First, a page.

Grieving When Babies Die: Why the controversy?

On the day of the Iowa Caucus, Rick Santorum is getting some unexpected attention thanks to Alan Colmes. The day before, Colmes said that people would soon learn about the crazy things Santorum has done “like taking his two-hour-old baby when it died right after childbirth home and played with it so that his other children would know that the child was real.”

Colmes received a lot of flak for his comment and subsequently apologized to Rick and Karen Santorum. Obviously, politics is involved in Colmes’s comment, but it also reflects a public dispute about mourning dead babies.

And this is not the only recent national debate about a family’s grief.

A few weeks ago, Jim Bob and Michelle Duggar, the family of TLC’s show 19 Kids & Counting, grieved a miscarriage. They named their baby Jubilee Shalom and had the professional organization, Now I Lay Me Down to Sleep, take pictures.

I’m not going to go into the drama surrounding the Duggar family. Yes, some of the responses had to do with questioning the motives related to their television show.  But that is not the only issue here.

Responses to the pictures ranged from outrage to understanding. Some sites blurred the “controversial” pictures or had people go through several links in order to protect people from seeing the photos. They were professional portraits of tiny fingers and feet. A glimpse at life lost.

Taking pictures of stillborn or miscarried babies is a way to remember a child, to know that the child was real.  Pictures are a way to share with others who may only later be able to see the precious life. Having other people hold a stillborn baby is also a way to share this life.

Why are some people so squeamish about how parents choose to grieve the loss of a child? Many critics acknowledge that they have never lost a child. People often think they know how they would act in the same situation.  But you do not know what it is like to lose a child, until it happens.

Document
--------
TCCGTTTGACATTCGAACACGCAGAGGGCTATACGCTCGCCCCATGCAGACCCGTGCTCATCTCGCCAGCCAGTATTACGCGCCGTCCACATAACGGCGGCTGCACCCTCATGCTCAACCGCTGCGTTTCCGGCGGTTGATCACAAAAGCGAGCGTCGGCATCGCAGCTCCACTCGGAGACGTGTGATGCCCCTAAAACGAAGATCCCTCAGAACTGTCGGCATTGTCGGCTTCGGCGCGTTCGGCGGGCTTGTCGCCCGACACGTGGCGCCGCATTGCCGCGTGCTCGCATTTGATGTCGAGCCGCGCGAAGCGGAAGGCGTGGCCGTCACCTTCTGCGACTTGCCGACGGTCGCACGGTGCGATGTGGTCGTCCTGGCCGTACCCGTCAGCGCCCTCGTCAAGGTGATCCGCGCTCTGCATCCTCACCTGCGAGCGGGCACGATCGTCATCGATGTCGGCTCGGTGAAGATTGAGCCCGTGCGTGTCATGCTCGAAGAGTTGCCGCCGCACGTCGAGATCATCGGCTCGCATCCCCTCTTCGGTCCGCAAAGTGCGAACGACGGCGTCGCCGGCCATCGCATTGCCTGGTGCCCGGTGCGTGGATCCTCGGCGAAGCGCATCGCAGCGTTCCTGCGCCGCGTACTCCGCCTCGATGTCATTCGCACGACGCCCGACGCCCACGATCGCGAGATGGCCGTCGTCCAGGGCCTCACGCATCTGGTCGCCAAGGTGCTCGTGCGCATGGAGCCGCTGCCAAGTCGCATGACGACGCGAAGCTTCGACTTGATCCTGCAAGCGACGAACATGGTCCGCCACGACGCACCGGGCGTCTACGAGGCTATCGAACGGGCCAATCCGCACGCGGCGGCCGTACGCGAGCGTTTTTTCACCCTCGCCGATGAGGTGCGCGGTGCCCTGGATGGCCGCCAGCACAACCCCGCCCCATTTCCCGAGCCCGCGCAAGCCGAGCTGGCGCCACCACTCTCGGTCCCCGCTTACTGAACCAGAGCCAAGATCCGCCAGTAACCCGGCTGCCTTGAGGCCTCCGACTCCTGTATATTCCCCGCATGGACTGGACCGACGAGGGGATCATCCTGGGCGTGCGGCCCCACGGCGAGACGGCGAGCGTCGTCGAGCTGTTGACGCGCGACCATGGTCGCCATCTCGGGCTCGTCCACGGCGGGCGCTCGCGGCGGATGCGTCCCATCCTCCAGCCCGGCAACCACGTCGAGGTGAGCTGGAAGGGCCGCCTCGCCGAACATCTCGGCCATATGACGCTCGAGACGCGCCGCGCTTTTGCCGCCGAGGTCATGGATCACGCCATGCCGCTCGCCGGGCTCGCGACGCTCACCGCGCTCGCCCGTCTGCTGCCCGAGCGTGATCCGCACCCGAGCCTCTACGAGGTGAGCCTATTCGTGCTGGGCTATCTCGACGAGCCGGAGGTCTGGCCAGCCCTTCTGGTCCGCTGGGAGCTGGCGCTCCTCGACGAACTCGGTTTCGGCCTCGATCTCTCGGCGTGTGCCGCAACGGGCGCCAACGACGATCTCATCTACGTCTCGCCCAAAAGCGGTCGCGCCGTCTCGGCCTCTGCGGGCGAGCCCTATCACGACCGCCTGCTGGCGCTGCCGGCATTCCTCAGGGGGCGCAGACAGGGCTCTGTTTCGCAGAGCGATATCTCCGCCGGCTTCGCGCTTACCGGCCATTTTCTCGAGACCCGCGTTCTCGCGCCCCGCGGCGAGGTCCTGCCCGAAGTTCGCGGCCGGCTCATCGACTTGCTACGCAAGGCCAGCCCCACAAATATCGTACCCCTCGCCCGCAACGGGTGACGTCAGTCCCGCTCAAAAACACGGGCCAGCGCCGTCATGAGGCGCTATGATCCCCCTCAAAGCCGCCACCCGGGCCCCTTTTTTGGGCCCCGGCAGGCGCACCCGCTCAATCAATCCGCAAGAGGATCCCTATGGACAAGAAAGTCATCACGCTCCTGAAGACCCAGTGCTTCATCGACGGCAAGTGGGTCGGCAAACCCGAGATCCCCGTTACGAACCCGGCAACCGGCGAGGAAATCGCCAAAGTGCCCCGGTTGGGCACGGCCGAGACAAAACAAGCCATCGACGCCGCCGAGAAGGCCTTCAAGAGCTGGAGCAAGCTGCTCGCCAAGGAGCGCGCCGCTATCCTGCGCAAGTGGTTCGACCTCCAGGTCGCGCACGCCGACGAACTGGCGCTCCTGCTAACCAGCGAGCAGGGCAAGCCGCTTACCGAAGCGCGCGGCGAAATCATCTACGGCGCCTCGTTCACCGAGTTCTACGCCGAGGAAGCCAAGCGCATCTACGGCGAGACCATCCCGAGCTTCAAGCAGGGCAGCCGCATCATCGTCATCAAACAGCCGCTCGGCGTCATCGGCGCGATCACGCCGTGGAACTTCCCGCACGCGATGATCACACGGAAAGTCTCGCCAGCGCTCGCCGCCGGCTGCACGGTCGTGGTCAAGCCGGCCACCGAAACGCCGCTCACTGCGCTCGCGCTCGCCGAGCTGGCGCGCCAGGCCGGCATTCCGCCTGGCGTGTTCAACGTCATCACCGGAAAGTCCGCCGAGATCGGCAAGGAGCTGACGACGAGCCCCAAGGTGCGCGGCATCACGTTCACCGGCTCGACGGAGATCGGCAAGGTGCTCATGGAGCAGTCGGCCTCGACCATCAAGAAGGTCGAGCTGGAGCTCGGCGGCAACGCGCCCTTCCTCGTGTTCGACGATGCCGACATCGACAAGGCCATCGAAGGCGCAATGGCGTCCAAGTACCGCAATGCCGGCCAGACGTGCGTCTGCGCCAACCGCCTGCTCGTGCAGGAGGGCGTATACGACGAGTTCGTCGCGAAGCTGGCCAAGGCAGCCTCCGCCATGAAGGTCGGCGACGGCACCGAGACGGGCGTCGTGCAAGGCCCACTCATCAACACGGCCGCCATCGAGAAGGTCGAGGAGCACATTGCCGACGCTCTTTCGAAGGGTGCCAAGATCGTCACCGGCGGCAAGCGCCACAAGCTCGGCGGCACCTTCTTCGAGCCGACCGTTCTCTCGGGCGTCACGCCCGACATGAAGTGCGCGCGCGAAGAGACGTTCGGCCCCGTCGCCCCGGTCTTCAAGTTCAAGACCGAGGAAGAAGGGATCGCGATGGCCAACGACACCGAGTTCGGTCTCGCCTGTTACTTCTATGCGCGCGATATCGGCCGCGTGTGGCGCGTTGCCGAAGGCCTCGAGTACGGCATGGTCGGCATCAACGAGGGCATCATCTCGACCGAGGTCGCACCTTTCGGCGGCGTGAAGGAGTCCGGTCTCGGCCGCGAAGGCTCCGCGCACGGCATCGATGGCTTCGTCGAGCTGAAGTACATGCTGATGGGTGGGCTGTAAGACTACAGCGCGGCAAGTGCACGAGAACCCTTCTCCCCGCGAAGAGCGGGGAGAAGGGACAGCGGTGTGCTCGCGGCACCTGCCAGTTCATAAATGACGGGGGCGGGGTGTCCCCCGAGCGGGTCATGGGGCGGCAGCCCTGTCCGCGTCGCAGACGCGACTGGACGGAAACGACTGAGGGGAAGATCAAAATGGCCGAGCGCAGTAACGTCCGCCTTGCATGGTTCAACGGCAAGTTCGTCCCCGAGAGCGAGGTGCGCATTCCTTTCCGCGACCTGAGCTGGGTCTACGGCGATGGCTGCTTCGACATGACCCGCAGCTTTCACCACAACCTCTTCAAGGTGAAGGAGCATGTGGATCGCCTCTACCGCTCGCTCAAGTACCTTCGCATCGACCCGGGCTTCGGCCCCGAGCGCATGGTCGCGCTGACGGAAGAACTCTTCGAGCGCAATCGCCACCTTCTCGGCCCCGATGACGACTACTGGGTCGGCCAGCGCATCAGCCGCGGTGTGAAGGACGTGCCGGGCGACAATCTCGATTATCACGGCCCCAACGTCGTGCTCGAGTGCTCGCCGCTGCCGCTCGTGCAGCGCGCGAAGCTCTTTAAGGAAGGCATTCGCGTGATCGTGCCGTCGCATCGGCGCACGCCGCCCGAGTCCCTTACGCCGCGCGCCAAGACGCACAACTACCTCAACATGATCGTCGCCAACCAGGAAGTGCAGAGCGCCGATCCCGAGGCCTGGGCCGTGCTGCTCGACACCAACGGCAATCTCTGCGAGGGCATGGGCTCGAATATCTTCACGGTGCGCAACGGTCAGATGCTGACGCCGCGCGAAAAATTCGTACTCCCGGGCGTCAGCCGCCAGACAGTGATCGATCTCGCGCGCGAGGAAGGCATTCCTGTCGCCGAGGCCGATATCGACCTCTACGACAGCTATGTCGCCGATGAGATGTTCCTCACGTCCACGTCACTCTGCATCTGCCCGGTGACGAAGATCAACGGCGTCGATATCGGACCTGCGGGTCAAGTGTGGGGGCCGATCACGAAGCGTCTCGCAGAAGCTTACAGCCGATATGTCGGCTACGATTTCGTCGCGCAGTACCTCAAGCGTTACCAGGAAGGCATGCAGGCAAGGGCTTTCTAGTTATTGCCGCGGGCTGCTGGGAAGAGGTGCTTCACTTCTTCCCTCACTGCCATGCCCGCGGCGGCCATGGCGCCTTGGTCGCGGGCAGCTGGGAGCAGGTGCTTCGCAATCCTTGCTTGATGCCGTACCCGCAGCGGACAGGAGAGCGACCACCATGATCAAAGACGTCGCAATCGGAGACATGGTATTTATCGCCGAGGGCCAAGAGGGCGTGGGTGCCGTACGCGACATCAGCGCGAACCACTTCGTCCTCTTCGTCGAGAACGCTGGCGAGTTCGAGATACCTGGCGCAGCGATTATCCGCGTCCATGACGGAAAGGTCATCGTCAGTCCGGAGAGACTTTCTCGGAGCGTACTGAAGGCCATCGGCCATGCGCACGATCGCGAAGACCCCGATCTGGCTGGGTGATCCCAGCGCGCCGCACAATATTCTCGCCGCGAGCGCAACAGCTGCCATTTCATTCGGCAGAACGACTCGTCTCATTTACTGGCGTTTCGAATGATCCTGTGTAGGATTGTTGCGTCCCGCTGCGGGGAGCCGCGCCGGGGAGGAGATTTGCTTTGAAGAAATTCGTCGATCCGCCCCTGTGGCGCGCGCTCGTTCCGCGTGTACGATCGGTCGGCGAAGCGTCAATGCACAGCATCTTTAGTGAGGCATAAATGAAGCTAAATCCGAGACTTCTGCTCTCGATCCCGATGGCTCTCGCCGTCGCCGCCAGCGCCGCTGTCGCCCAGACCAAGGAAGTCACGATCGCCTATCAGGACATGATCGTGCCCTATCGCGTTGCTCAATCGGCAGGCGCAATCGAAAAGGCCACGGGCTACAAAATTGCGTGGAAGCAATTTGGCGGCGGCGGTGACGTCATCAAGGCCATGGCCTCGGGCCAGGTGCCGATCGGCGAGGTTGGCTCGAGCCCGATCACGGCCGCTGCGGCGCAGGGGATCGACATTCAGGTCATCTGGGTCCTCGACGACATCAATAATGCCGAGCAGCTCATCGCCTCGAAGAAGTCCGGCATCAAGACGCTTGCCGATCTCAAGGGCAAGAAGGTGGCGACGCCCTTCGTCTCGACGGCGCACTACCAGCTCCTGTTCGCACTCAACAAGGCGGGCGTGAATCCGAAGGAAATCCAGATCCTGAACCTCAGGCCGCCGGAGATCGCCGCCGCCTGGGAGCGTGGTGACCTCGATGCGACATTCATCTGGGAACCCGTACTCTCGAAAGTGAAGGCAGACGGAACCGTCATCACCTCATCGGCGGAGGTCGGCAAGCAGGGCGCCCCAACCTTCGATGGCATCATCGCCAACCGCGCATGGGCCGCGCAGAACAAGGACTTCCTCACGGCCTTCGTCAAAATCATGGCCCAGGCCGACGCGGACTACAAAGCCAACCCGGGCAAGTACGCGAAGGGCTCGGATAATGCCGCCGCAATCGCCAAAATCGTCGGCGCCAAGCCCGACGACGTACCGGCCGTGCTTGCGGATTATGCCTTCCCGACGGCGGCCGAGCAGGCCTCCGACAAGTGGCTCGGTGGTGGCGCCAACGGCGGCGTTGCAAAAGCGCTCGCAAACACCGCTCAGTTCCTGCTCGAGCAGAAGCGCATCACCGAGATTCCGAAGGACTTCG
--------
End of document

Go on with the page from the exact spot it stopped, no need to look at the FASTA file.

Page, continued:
In generations past, families took care of their dead. In the Victorian era, pictures of dead people were common. Because photos were rare, having a portrait of a dead person may have been the only chance to keep an image of a loved one. Even today, sometimes pictures of a dead baby are the only photos of a child you will have.

In the 20th Century, professional funeral homes became the dominant way of caring for our dead—moving our society away from families taking care of deceased loved ones in the private home.

When professionals take our deceased loved ones away, almost immediately, most people do not have the opportunity to see, let alone care for, a dead body before it is embalmed and made to appear “more natural.” So when others choose to keep a lifeless body with them longer than what has become the norm, people question the behavior.  Some get squeamish and feel better when criticizing those grieving.

A small home funeral movement is bringing back the option of caring for dead loved ones in the home. There are a growing number of advocates, or as some call themselves, death midwives, around the country willing to shepherd families through a home funeral.  But most people will continue to use the services of a funeral home.

I am not saying we should force people to take care of their dead loved ones. There are concerns about the funeral industry, but I will save that for another time. However, it is to our detriment when we take away people’s options for how to grieve, how to care for a loved one who has died.

Grieving for dead babies has additional problems. The politics of abortion have tempted some people to forget that there is a life there. This rhetoric makes it difficult for people to understand the crushing grief that follows when a baby is miscarried or stillborn.

In a society that sees a record number of dead bodies on TV or on the movie screen, most people are still not prepared to see an actual dead body. Yes, it is hard and sad.  But there are also important opportunities for grieving and healing connected to the care of deceased loved ones.

It is sad commentary on our culture when we are entertained with images of fake dead bodies, but criticize those who love and photograph real dead bodies.



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